Follow-up is an activity (or a set of activities) that continues something that is in the process or was completed. It is a process of making sure that work plans, meetings, activities, decisions, questions asked, projects, etc. continue to bring outputs. In the world of Erasmus+ projects, the follow-up activities are designed, planned, implemented and followed-through to make sure that the participants can practice the learning outcomes in their respective regions. It makes certain that the participants bring their acquired skills into training on a smaller scale. This way, the message of the project is also proliferated.
The Council of Europe (2009) writes in Manual for Facilitators in Non-Formal Education that “There is no special recipe for the most effective follow-up actions and dissemination of results. It very much depends on the needs of the organisation and the needs of the participants. Have they developed action plans and do they need specific support? Has the organisation made on-the-spot commitments or promises regarding the follow-up? Is the study session only one integral part of a specific development plan of the NGO? Is the study session part of a larger campaign (for example, “All different – All equal”)”?
It is important that the last day of the project is not the end of the young person’s development. (Salto youth)
Salto described the “follow-up phase begins once the young people return home from abroad. This phase can be the most difficult of the entire international experience, because it is in this phase that a young person has to process their learning and make their next steps along their personal pathway.”
The Erasmus+ Program Guide talks about “follow-up (evaluation of the activities, identification and documentation of the learning outcomes of participants, as well as dissemination and use of the project’s outcomes). As a part of the follow-up phase, each project should envisage providing feedback on concrete project outcomes to the young participants, including on how such outcomes have been communicated to other relevant stakeholders and/or used by them.”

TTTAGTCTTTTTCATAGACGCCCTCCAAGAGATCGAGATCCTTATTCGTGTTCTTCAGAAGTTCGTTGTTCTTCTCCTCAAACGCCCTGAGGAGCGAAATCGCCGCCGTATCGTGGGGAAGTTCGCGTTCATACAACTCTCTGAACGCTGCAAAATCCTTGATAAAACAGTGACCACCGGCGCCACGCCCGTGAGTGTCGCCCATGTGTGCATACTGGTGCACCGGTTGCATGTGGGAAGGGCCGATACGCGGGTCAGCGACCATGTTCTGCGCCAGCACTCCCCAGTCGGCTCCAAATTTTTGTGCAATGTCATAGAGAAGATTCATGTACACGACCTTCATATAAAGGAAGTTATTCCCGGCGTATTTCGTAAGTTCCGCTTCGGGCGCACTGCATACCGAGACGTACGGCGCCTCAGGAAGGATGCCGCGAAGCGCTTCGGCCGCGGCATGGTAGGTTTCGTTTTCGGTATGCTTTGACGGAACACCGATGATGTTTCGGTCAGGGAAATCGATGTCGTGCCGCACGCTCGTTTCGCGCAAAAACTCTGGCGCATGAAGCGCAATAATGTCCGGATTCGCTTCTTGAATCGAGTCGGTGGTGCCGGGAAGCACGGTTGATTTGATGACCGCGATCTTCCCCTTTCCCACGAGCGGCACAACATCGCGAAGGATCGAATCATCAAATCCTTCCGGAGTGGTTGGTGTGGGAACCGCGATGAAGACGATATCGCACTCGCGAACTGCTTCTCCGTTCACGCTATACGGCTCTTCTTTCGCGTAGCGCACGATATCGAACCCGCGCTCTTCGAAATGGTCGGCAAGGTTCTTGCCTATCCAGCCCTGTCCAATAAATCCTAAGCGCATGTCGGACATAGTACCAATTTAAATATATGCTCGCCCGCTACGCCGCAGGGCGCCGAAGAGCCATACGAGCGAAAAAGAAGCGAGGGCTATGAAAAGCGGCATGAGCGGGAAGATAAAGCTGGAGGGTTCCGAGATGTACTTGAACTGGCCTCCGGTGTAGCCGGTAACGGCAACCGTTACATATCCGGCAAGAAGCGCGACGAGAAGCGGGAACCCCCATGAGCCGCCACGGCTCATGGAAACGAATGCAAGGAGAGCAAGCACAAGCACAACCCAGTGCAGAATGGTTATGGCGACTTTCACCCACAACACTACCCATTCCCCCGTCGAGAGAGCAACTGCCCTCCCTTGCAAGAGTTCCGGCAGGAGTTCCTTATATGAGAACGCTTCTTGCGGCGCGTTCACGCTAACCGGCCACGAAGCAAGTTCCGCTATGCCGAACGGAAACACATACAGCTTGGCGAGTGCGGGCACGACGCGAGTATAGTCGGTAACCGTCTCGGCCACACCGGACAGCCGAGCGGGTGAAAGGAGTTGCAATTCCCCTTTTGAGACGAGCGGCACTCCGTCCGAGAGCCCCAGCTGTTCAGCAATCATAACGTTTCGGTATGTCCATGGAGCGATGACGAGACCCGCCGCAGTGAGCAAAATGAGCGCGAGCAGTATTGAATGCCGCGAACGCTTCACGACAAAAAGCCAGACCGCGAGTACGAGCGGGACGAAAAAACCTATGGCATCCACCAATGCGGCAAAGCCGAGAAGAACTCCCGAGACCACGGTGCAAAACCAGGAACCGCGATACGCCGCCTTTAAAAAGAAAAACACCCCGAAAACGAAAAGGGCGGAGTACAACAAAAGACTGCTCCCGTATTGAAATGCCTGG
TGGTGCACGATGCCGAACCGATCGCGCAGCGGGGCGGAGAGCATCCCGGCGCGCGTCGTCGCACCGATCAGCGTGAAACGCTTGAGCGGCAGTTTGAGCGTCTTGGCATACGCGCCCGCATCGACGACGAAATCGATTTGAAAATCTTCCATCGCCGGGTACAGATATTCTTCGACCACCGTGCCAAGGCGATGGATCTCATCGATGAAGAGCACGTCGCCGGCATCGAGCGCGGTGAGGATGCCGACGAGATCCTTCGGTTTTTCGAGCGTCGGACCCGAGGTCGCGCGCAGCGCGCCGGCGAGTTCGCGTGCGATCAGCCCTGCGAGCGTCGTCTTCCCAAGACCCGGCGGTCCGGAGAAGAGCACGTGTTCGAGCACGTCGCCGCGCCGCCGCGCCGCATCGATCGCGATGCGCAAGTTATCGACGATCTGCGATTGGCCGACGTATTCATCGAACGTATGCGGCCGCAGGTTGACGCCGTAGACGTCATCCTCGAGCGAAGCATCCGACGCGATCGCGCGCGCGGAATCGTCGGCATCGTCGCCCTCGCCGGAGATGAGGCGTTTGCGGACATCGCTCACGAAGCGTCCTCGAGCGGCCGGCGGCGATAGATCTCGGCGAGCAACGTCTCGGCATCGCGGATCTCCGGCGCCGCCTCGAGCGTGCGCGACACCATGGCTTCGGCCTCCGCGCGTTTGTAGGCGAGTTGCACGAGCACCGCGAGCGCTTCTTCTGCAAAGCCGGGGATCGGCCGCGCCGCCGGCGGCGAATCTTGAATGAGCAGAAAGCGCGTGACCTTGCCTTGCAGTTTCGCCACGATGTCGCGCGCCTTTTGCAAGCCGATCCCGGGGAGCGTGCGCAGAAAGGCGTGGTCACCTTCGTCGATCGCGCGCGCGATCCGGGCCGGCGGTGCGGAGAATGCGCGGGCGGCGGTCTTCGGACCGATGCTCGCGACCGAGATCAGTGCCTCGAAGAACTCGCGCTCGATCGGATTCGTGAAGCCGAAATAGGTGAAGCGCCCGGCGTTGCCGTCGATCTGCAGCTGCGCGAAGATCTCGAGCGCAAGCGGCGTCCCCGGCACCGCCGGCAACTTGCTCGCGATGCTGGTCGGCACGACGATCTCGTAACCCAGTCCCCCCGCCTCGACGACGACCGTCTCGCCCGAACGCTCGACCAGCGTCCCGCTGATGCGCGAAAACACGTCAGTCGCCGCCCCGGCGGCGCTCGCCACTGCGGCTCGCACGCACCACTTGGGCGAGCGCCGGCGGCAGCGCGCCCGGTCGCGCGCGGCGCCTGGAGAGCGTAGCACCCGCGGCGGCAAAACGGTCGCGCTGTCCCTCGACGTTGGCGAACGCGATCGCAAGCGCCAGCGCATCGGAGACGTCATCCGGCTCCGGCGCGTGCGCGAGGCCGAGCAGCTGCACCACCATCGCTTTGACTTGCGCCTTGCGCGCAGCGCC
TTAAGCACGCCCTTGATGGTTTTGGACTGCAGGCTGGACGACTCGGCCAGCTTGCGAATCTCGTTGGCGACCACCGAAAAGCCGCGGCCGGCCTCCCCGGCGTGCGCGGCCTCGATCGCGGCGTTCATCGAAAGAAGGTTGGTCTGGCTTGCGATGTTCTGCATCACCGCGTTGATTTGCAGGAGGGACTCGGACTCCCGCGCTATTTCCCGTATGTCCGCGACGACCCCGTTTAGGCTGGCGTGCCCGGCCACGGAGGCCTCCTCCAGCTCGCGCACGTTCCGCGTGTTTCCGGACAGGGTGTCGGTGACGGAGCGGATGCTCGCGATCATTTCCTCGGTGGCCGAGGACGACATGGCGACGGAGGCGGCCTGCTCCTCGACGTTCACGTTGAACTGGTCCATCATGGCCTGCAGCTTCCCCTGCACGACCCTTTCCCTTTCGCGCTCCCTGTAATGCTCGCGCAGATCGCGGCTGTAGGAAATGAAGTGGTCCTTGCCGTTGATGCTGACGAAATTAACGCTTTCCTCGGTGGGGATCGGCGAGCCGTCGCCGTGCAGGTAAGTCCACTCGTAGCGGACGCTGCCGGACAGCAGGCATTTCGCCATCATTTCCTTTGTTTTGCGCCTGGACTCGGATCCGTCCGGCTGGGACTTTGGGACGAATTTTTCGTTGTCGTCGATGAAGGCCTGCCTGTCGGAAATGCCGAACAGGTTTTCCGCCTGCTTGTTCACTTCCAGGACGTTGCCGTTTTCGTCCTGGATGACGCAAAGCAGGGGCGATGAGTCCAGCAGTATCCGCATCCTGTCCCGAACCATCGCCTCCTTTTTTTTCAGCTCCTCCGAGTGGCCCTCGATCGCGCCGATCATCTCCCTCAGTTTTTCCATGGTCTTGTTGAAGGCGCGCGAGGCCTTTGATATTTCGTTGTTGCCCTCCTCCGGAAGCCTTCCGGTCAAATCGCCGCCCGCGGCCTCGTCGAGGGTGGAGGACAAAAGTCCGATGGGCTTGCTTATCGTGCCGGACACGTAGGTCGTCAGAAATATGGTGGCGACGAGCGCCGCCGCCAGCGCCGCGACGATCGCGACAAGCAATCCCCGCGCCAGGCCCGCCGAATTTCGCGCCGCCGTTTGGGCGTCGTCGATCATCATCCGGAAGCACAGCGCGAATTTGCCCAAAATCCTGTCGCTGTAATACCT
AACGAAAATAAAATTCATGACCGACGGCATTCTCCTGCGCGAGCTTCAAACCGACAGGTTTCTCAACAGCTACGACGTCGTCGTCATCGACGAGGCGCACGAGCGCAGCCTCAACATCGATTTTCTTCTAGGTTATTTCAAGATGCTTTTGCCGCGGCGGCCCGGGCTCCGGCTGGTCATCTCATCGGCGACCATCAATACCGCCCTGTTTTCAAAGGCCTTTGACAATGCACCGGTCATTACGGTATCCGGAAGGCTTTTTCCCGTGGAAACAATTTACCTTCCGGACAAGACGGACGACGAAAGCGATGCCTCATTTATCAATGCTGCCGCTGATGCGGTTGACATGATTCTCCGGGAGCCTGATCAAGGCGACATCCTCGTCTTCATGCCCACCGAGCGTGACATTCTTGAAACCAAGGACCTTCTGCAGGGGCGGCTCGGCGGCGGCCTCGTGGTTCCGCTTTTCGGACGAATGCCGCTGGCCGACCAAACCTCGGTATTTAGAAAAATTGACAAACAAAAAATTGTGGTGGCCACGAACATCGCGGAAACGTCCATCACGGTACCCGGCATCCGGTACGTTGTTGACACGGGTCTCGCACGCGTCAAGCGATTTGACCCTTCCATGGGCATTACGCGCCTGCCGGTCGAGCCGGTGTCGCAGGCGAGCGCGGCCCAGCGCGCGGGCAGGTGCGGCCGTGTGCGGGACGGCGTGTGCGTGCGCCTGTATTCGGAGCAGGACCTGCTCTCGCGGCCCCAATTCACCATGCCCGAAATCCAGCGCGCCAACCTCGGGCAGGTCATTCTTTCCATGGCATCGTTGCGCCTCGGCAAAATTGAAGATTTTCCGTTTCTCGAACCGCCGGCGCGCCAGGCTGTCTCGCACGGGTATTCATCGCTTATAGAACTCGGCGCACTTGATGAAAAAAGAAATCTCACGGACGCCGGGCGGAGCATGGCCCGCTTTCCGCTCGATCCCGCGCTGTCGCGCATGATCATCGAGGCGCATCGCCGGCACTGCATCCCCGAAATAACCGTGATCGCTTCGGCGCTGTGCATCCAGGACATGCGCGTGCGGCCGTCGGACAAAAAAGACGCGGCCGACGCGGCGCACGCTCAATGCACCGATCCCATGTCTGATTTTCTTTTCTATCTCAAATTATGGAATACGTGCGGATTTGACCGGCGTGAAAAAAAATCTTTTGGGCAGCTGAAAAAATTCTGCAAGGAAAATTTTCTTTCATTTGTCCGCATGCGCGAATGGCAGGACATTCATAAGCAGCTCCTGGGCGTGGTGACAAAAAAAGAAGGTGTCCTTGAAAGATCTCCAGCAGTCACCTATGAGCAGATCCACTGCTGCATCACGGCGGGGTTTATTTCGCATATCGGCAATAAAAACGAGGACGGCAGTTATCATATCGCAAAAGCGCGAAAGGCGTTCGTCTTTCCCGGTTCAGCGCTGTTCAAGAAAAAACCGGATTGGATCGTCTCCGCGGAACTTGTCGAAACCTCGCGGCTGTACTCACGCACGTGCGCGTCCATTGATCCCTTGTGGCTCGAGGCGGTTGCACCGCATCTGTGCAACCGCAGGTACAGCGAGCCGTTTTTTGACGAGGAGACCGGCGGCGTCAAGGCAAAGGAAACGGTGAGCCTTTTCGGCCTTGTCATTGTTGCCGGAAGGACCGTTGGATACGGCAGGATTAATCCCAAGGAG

The process of follow-up can take place on different levels. For instance, during a project, to ensure the quality of certain activities and its alignment with set objectives, a follow-up with participants would bring critical feedback. Moreover, ‘project follow-up’ and ‘follow-up project’ or project spin-off extends the sphere of any project in different ways (Dillon B. L. 2020). A project follow-up ensures that the project reaches its desired end with set objectives achieved. Whereas, a follow-up project means the stakeholders, mainly the participants with the assistance and support from the organizing team, design a project that furthers the previous project. As soon as a project is near completion, the stakeholders can brainstorm about a follow-up project which builds on the previous experiences to broaden its objectives, aims and impact. However, this can be conducted on small levels where participants organize activities in their respective locales. These activities could range from sharing of experiences, workshops, campaigns, etc. to comparatively affordable bigger events.
Follow-up is meant to:
- Support local communities through the dissemination of the knowledge gained by participants in mobility activities.
- Monitor and evaluate the impacts of a project and communication about the performance of the project.
- Accompany, to disseminate and to expand, project results and achievements, to actively and sustainably utilizing these new competences, results and outputs of the project in one’s own work/life.
- make sure that work plans, meetings, activities, decisions, questions asked, projects, etc. continue to bring outputs.